12:17 – There's murmuring everywhere, but no jubilation on either side. I would say overall that's a victory for Corbyn. After most Ed Miliband PMQs the Tories were ecstatic and very noisy. And given the press attacks Corbyn has faced ahead of today, many expected it to be a car crash. Instead it was… different. At the least, he has neutralised what could have been a challenging moment for him. And he conducted himself well – he didn't display any nerves. He came across as principled and moderate and genuine. There was a lot to be positive about here.
12:15 – Cameron: "I say we need to do more as a country to tackle mental health." He says mental health beds are important, as Corbyn said, but GP visits are too. He says it's about resources, the way the NHS works and public attitudes to mental health. And that's it. There is quiet in the Chamber. I think MPs literally don't know what to make of it.
12:12 – Cameron says working should always pay more than not working. "Many people don't have that choice," he says, sternly. The tone Corbyn is using here is oddly effective, I think, even if this public questions tactic is flawed. Gail asks about mental health services. Cameron says the two men can work together on this. He accepts the need for action. "We've made the commitment on the Stevens plan for an extra £8 billion to the NHS in this parliament." He then says "we can't have a strong NHS unless we have a strong economy." The standard Labour attack follows. Corbyn's last question now I think. "If I can take the PM back to the issue of mental health," he says. "The crisis is a very serious one." The next question is from Angela, a mental health professional. She lists some of the inadequacies of the system. "What does the PM say to Angela, or people going through a mental health crisis, and want to know that we take seriously their conditions?"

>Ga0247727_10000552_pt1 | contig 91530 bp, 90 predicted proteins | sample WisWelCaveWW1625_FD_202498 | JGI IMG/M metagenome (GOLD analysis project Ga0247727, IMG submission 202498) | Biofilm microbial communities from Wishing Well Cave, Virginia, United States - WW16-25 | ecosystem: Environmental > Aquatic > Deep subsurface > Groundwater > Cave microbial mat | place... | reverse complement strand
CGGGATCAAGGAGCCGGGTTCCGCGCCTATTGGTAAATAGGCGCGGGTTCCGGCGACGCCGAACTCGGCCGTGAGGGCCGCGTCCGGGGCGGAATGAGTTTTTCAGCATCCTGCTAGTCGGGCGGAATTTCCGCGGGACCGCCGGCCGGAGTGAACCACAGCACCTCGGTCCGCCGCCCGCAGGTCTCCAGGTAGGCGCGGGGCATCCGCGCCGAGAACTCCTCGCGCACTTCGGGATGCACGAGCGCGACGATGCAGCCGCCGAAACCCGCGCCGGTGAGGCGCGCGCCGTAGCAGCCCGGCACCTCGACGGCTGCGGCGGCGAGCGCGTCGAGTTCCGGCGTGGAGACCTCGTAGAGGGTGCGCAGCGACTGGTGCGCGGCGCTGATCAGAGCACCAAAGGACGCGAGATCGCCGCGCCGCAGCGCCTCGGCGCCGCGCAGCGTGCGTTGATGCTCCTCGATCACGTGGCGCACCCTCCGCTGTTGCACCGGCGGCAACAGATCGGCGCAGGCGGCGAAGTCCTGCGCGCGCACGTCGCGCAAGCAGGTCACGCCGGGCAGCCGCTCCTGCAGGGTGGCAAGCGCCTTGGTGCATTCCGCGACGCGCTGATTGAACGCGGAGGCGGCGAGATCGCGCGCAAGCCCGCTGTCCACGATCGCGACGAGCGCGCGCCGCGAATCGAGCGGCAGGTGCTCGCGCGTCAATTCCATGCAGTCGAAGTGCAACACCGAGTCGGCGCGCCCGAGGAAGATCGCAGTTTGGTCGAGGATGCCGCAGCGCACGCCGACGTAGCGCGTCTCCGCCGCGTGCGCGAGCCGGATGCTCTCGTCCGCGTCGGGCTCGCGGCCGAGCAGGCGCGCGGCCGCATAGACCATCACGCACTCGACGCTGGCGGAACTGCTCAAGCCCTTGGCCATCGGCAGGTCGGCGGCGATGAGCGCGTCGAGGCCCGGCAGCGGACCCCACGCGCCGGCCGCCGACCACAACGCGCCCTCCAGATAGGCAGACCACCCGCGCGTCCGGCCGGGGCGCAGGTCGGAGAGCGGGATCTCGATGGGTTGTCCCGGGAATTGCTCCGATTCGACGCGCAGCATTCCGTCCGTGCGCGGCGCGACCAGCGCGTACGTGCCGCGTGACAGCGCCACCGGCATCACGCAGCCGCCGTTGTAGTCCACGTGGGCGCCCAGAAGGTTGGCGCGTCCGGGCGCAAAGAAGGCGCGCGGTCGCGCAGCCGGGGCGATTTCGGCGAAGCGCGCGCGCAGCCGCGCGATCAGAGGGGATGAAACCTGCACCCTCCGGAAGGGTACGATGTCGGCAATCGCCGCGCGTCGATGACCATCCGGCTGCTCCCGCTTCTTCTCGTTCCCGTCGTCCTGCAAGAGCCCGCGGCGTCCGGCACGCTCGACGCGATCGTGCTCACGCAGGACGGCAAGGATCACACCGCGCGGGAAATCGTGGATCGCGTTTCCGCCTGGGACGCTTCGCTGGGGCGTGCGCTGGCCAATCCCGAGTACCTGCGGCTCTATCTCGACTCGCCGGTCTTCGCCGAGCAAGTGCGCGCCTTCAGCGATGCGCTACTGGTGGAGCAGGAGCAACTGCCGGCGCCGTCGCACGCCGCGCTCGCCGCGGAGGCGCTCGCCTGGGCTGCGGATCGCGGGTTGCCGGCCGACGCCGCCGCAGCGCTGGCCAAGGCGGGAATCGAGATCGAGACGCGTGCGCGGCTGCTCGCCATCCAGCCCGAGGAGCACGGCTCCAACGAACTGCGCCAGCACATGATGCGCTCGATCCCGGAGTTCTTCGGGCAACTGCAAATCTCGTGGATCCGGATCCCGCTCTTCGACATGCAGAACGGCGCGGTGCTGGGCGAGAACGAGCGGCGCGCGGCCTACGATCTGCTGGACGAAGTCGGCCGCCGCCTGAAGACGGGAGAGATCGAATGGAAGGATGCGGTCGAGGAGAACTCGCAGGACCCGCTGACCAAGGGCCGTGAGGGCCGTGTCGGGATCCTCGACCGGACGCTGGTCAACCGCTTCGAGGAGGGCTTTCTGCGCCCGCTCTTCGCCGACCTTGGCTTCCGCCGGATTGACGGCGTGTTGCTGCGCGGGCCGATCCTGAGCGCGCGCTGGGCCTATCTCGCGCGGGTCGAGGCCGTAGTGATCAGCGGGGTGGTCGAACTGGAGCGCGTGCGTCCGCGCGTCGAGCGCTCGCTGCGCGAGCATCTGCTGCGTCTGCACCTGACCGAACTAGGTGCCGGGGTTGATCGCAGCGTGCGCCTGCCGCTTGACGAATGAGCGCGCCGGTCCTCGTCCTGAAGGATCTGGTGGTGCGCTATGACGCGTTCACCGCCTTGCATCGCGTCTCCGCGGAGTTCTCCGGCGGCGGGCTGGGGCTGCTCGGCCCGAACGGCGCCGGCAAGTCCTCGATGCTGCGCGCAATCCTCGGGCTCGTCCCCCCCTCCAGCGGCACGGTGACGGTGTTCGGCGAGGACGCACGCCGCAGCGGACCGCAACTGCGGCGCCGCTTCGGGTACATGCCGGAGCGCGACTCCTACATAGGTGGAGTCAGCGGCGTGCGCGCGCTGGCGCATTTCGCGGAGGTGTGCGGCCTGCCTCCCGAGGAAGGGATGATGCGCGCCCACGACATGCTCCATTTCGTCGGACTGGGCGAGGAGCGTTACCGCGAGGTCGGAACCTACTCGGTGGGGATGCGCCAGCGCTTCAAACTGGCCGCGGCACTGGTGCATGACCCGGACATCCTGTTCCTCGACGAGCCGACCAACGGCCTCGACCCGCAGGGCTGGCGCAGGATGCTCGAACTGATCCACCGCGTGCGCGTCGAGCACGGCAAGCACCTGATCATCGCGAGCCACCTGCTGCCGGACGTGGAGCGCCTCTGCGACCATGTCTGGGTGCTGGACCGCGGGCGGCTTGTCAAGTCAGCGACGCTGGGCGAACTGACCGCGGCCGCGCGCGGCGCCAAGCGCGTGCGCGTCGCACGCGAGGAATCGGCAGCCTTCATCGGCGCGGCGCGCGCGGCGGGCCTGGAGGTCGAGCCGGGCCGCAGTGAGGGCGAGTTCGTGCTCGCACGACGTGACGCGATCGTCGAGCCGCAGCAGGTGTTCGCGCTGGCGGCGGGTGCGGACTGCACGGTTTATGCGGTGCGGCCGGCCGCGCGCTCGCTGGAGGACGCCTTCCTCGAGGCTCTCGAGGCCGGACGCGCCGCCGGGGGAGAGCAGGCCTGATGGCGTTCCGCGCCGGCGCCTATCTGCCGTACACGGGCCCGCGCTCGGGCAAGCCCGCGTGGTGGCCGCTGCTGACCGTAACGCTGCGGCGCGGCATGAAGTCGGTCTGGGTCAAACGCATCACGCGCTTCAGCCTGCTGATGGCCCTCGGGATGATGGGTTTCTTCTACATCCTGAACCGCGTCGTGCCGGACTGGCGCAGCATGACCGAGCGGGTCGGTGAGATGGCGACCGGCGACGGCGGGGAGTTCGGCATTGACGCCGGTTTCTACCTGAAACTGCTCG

12:10 – Corbyn cites Claire. How will changing thresholds of tax credits help children or families. They say their income will plummet. How is it fair? "The country has to live within its means," Cameron replies. "What we're doing is moving from an income of low wages and high welfare, to high wages and less welfare. Let us not go back to the days of unlimited welfare."
12:09 – There are complaints from Labour. "Sorry, I thought this was the new question time," Cameron says. "I'm not sure the message has got through." Corbyn's problem here is his reliance on public questions means he can't do follow up questions. So Cameron can reel off slogans ("causes of poverty") and stats and he gets off the hook.